Tyler Herro wins NBA Sixth Man of the Year Award

Last updated May 4, 2022

Tyler Herro was named the NBA's top sixth man of the year on Tuesday, becoming the first Miami Heat player to receive this honor. His 20.7 points per game puts him as the league's best reserve, nearly four times more than any other player, and he has been a major impact on Miami's Eastern Conference playoff seeding.

โ€œIt means a lot,โ€ Herro, the Heatโ€™s guard, said. โ€œI accepted the sixth-man role for a reason. I wanted to be the best sixth man in the league.โ€

Herro was, by majority consent of the league's 100 sportswriters and broadcasters who cover the league and decide on season-ending awards. He garnered 96 first-place votes and 488 total points, significantly ahead of runner-up Cleveland Cavaliers' Kevin Love. Third place went to Cameron Johnson of the Phoenix Suns.

Love won three first-place votes and 214 points in a system in which participants were awarded five points for a first-place vote, three points for a second-place vote, and one point for a third-place vote. Johnson received a single first-place vote and a total of 128 points.

โ€œEveryone who knows me knows I love Tyler Herroโ€™s game (and swag) - much respect on an incredible 6th man campaign," Love tweeted.

Herro got eight 30-point games this season off the bench, an achievement that exceeds three players combined. The last time a backup scored more than eight 30-point games was Lou Williams' 11 for the Los Angeles Clippers in 2017-18.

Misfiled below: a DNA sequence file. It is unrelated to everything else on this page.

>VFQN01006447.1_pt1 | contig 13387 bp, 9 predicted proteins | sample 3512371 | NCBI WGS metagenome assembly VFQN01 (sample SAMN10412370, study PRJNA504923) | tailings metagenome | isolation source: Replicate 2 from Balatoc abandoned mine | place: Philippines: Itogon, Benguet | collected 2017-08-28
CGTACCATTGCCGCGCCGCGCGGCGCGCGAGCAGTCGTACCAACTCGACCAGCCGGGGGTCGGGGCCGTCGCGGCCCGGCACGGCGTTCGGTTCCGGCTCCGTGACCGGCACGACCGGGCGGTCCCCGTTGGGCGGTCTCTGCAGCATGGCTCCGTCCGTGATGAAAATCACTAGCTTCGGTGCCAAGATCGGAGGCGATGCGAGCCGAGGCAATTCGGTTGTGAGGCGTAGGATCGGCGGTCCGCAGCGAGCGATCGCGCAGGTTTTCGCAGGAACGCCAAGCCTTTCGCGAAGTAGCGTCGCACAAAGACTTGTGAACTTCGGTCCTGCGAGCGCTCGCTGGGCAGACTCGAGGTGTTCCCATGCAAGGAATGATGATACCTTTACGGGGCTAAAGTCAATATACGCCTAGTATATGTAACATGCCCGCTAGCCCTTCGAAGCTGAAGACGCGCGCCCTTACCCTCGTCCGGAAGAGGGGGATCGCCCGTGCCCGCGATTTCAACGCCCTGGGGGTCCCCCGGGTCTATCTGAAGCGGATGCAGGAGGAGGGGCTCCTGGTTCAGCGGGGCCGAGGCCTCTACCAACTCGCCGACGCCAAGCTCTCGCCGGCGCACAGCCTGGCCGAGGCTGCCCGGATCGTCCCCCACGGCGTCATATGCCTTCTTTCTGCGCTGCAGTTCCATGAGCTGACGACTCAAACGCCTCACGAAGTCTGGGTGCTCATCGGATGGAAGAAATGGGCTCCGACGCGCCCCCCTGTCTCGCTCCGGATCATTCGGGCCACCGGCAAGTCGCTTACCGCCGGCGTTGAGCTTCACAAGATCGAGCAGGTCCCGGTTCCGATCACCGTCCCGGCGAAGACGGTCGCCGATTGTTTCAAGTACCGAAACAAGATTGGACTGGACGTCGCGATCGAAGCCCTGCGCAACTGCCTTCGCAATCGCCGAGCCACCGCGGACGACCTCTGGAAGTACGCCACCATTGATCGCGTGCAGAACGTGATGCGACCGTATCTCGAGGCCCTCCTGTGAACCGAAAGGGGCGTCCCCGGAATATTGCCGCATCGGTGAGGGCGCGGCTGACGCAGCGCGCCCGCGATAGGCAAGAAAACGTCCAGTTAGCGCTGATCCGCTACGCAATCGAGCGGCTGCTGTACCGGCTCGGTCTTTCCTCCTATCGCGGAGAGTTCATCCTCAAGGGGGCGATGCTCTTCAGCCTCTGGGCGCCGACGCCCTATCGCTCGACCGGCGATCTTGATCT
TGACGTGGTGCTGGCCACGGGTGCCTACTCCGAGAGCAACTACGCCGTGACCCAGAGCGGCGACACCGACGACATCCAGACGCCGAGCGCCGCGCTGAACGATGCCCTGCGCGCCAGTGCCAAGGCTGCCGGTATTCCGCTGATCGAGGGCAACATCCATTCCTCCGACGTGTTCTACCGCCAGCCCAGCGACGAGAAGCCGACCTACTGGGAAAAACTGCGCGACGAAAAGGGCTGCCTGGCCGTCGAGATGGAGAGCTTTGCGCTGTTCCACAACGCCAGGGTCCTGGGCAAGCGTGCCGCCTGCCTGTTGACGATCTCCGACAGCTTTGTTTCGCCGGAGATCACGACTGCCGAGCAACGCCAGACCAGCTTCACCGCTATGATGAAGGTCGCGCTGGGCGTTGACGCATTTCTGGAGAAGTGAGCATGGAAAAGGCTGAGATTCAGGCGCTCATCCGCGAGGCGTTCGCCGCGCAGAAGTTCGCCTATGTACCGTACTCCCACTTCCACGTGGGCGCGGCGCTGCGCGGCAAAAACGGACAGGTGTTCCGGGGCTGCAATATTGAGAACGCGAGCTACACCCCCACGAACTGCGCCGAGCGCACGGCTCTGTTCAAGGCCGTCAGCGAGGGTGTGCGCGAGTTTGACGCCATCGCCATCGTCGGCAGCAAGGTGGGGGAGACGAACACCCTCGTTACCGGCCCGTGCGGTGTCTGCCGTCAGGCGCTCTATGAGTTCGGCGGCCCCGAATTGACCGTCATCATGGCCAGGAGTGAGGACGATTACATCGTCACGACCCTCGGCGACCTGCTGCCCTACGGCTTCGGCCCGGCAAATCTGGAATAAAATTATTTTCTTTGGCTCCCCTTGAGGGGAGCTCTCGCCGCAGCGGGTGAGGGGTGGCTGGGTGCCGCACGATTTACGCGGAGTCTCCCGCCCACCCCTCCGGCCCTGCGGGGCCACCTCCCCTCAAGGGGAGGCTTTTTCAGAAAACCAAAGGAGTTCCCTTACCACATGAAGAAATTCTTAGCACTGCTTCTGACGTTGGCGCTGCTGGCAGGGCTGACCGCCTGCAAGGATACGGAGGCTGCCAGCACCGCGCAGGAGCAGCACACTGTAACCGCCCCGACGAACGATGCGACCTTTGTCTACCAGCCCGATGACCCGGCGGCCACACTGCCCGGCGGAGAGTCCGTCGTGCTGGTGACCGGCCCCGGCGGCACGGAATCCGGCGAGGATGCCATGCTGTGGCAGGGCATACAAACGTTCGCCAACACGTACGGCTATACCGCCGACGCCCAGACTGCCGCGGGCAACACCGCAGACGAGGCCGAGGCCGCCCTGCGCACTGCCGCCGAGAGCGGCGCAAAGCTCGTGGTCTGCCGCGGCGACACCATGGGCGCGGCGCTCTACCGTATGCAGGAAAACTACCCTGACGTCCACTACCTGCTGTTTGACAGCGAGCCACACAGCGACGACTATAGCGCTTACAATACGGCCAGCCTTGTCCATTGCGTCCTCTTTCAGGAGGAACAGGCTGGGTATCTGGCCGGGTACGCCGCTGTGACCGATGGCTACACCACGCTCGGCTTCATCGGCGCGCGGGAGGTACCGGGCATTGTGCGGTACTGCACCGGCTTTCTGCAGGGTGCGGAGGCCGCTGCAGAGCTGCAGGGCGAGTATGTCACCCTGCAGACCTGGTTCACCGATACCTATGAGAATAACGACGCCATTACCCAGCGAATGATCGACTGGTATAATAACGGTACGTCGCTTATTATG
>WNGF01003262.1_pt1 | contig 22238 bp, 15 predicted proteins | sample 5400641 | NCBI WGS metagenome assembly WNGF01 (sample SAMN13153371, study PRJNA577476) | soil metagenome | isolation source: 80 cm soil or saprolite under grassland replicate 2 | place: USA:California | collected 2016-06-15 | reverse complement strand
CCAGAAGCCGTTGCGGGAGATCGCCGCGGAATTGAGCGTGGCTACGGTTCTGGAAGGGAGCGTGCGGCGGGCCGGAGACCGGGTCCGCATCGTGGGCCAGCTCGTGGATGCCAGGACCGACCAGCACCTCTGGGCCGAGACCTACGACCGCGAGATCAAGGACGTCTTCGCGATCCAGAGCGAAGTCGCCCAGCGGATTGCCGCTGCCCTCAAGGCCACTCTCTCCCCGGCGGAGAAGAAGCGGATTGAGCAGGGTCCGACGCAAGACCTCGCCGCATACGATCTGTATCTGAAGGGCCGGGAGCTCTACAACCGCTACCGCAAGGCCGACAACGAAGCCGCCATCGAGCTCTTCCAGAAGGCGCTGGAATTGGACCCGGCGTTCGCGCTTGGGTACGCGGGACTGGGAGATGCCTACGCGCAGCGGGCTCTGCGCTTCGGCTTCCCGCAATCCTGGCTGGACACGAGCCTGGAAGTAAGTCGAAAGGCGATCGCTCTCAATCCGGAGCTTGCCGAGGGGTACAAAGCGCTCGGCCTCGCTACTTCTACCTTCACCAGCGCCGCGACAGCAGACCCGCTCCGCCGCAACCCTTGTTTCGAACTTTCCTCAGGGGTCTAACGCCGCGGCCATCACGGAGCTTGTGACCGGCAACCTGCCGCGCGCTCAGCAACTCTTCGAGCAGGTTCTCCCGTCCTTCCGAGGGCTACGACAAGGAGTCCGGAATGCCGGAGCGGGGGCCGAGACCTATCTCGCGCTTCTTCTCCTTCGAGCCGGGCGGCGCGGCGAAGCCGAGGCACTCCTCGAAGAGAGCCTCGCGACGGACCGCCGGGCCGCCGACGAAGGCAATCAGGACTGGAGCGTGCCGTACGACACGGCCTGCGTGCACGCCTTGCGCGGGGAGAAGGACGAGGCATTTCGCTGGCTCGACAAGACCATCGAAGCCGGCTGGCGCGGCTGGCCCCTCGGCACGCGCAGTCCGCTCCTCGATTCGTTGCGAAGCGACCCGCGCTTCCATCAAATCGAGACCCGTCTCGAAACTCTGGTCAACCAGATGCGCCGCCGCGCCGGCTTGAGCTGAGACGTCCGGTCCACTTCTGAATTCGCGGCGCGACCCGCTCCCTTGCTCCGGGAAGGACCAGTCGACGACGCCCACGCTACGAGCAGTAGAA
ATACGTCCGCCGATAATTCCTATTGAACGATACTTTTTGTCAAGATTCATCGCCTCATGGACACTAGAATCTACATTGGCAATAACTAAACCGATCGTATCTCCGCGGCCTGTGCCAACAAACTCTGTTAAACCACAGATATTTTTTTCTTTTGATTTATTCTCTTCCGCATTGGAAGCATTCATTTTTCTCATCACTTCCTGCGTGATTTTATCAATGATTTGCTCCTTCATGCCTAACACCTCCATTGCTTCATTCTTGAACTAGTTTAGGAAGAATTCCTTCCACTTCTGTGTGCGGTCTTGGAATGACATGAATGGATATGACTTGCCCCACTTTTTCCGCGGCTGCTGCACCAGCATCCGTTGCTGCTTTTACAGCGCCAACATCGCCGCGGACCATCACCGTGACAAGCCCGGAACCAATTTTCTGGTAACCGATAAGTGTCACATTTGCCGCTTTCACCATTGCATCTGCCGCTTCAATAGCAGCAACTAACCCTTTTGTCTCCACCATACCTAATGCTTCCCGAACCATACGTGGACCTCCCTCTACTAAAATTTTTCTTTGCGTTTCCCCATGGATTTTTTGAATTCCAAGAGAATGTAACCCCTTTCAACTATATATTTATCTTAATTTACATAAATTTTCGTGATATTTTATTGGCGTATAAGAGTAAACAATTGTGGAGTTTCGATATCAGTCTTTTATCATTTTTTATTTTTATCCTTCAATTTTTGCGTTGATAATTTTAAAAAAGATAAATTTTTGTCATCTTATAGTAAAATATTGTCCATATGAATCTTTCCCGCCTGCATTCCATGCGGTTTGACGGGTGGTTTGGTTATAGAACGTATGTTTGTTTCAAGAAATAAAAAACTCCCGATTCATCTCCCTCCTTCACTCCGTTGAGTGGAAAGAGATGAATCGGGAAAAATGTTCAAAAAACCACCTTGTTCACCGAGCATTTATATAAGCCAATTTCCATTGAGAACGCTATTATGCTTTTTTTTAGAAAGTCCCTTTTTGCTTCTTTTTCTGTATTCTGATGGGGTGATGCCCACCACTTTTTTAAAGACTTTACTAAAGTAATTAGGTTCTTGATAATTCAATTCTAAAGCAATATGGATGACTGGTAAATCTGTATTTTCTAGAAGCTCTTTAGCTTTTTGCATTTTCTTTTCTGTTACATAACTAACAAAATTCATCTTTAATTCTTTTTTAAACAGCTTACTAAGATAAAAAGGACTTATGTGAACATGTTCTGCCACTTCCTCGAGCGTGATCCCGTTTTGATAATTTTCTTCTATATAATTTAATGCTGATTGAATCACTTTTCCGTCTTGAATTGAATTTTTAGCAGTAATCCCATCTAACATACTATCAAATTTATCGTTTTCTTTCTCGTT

โ€œTyler was ignitable for this team,โ€ Heat coach Erik Spoelstra said. โ€œHe was that way all season.โ€

Herro hopes for championship title

In the past, many players who got this title eventually led their team to be a champion. Herro has the same target as well.

โ€œWhen you come in and youโ€™re going to be the featured player, that, to me, is a better role than a starting role in a lot of ways,โ€ said Philadelphia 76ers coach Doc Rivers, whose 76ers met the Heat in Eastern Conference semifinal series.

โ€œYou look at the old Celtics with Kevin McHale and (John) Havlicek and you look at history, thereโ€™s been a lot of key sixth men to lead teams a championship,โ€ Rivers said. โ€œThey end up playing starter minutes. They just donโ€™t start the game.โ€

Herro played more minutes than other players on the Heat this season, setting career highs in the majority of offensive categories.

โ€œI just realized what this team was built for,โ€ Herro said. โ€œIt was built for a championship.

"When you look at our roster, if I was our coach, I would probably bring myself off the bench, too. Just looking at what we have on the team, if it makes sense to bring either me or Jimmy off the bench, obviously itโ€™s going to be me. Weโ€™ve got to bring one of our main scorers off the bench. And I understand that.โ€

Sixth Man was presented as the fourth major award of the offseason, joining Most Improved (Ja Morant from the Memphis Grizzlies), Rookie of the Year (Scottie Barnes from Toronto Raptors), and Defensive Player of the Year (Marcus Smart of the Boston Celtics).

โ€œYoung guys coming into the league, itโ€™s often about themselves scoring and getting paid and the next contract,โ€ Herro said. โ€œBut I feel like no oneโ€™s in my situation. Iโ€™m on a team thatโ€™s winning, playing for championships and scoring and doing my thing. I think thatโ€™s a blessing to do it all โ€” score, get minutes, get better at the end of the day, and win.โ€

Jake Williams
Jake Williams is a sports gambling expert. He's been writing in the sports betting and DFS industry for over a decade. He specializes in MLB and NBA, along with College Basketball and College Football.